National Clothesline Article On Rent The Runway

National Clothesline Article On Rent The Runway

Disruptor of Dry Cleaning

Imagine a competitor with a 200,00-sq.-ft. plant that can process 5,000 pieces per hour, targets high income customers in the 25 to 40 age group. This competitor has already raised $130,000 million to fund its growing business and has the goal of capturing 10 percent of the $7 billion U.S. dry cleaning market. 
This is not an imaginary competitor. It’s Rent the Runway, which aims to replace the closet in the home with a closet in the cloud.
A look inside this operation was provided by Charles Ickes, former chief logistics officer of New York-based Rent the Runway, who spoke during the National Cleaners Association’s Texcare event in Secaucus, NJ, in October.
The company was started in 2009 by two Harvard Business School classmates, Jennifer Fleiss and Jennifer Hyman, who thought women might be interested in renting rather
than owning high-fashion attire.
The company was still relatively small by the time Ickes joined it in 2011, handling 150,000 pieces per year with all the dry cleaning outsourced. He brought with him a background in dry cleaning having worked for Madame Paulette in New York and Dependable Cleaners in Massachusetts.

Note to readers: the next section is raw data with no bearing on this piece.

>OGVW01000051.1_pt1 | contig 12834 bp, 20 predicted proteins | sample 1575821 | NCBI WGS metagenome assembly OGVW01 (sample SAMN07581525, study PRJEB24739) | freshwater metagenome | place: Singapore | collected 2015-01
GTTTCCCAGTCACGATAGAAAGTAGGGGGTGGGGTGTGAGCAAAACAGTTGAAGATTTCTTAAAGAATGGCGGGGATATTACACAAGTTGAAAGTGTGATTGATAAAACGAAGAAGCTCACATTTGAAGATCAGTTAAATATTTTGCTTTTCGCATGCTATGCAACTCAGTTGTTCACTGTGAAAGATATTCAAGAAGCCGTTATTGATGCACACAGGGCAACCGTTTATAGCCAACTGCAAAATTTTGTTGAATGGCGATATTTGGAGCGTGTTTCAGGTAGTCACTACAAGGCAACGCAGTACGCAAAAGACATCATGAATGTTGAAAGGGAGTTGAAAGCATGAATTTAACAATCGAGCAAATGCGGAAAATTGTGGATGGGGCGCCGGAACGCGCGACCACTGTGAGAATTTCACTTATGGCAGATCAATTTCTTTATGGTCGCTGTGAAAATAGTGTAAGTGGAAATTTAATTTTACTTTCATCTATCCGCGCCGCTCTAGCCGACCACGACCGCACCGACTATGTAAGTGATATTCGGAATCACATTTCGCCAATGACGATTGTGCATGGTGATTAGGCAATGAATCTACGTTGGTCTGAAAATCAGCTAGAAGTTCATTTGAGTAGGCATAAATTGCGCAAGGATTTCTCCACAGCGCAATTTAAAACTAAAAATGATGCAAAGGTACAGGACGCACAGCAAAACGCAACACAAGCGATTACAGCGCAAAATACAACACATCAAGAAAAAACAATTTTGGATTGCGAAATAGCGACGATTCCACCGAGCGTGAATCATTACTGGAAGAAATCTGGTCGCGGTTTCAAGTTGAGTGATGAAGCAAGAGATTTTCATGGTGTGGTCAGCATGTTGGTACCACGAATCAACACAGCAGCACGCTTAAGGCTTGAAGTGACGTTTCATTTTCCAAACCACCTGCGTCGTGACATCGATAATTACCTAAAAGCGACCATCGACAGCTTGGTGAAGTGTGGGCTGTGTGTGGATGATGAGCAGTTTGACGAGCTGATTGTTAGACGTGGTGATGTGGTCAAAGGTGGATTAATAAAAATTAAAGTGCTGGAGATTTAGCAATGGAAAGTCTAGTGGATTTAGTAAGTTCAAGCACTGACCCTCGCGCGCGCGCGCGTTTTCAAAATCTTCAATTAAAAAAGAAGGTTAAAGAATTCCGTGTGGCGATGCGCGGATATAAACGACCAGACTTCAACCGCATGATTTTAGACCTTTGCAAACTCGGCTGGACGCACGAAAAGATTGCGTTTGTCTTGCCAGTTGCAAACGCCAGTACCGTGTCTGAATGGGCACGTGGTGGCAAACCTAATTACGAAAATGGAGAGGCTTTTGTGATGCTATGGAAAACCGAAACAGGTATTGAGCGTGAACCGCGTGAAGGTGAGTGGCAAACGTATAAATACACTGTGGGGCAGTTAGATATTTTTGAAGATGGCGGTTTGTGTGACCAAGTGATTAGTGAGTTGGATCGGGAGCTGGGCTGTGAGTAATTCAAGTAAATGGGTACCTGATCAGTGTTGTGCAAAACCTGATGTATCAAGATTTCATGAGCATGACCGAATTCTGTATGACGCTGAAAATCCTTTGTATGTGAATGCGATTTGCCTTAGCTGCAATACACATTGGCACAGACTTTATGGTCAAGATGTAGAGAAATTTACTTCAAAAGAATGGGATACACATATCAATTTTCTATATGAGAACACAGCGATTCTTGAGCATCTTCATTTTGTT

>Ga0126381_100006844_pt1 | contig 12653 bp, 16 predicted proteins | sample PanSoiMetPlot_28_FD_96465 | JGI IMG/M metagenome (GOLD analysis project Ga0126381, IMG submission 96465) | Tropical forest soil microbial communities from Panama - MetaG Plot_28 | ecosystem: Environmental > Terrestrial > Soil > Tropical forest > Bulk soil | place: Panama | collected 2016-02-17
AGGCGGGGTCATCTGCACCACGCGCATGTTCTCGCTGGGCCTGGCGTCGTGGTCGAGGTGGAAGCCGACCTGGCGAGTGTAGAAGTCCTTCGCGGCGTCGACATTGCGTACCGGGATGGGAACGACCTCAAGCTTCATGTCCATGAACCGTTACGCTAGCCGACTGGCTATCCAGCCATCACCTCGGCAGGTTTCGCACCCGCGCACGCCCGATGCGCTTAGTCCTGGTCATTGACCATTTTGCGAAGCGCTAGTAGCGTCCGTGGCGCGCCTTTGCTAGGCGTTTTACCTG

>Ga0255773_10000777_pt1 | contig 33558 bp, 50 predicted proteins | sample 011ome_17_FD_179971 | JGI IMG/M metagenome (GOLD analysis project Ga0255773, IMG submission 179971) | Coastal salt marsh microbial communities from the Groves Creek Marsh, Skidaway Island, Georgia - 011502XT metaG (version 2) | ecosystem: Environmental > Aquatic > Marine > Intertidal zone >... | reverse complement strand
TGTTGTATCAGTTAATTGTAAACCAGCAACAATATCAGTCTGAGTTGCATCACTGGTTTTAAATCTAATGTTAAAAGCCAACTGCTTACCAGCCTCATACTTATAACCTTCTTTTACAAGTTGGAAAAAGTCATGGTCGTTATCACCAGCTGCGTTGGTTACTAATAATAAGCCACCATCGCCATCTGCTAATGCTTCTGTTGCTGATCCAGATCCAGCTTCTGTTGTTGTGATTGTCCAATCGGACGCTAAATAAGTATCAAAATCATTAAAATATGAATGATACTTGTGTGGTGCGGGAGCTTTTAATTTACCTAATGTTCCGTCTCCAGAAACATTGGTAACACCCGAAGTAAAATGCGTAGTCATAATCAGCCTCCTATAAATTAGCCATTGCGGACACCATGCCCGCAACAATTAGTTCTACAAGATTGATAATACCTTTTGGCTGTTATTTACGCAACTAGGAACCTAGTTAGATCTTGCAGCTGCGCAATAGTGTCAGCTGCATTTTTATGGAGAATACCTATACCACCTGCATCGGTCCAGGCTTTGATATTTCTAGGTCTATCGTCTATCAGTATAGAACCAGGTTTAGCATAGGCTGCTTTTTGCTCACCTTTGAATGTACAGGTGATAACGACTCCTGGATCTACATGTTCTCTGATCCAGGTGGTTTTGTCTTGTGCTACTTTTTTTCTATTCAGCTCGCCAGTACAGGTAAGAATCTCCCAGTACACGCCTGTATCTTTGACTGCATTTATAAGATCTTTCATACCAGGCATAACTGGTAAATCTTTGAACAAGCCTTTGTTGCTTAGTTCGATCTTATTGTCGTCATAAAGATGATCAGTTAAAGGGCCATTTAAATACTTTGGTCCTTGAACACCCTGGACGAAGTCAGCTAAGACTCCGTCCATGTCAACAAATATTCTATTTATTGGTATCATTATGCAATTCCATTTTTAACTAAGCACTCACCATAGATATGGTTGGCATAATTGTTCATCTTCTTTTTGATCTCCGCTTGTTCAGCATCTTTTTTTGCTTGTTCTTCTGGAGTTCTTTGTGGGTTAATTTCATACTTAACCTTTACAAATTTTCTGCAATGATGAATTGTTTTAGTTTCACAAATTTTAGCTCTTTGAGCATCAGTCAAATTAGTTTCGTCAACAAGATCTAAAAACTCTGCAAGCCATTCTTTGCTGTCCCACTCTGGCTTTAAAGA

Now he said the company’s dry cleaning facility near Secaucus is the largest in the world with enough business to keep its 78 dry cleaning machines spinning through two shifts a day with four million pieces cleaned in 2017.
Rent the Runway’s customers can make their selection on-line at renttherunway.com or at one of the company’s brick-and-mortar stores in New York, Chicago, Washington, San Francisco and Los Angeles. The price of the rental is a fraction of what it would cost to buy the garment outright and that price includes shipping to and from the customer and, of course, the dry cleaning.
“Dry cleaning is not something that is really important to Rent the Runway,” he said. “It’s something they do on the side. They’re really out to disrupt fast fashion but you, the dry cleaner, will probably be collateral damage.”

 

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